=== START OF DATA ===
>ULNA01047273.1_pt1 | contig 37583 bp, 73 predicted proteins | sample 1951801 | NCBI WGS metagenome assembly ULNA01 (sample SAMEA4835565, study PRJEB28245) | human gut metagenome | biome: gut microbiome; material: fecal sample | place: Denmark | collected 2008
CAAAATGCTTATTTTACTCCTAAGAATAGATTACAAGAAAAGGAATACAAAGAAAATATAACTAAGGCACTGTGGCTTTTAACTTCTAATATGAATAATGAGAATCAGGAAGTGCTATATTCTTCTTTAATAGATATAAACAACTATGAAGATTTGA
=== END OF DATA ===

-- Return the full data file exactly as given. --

>ULNA01047273.1_pt1 | contig 37583 bp, 73 predicted proteins | sample 1951801 | NCBI WGS metagenome assembly ULNA01 (sample SAMEA4835565, study PRJEB28245) | human gut metagenome | biome: gut microbiome; material: fecal sample | place: Denmark | collected 2008
CAAAATGCTTATTTTACTCCTAAGAATAGATTACAAGAAAAGGAATACAAAGAAAATATAACTAAGGCACTGTGGCTTTTAACTTCTAATATGAATAATGAGAATCAGGAAGTGCTATATTCTTCTTTAATAGATATAAACAACTATGAAGATTTGA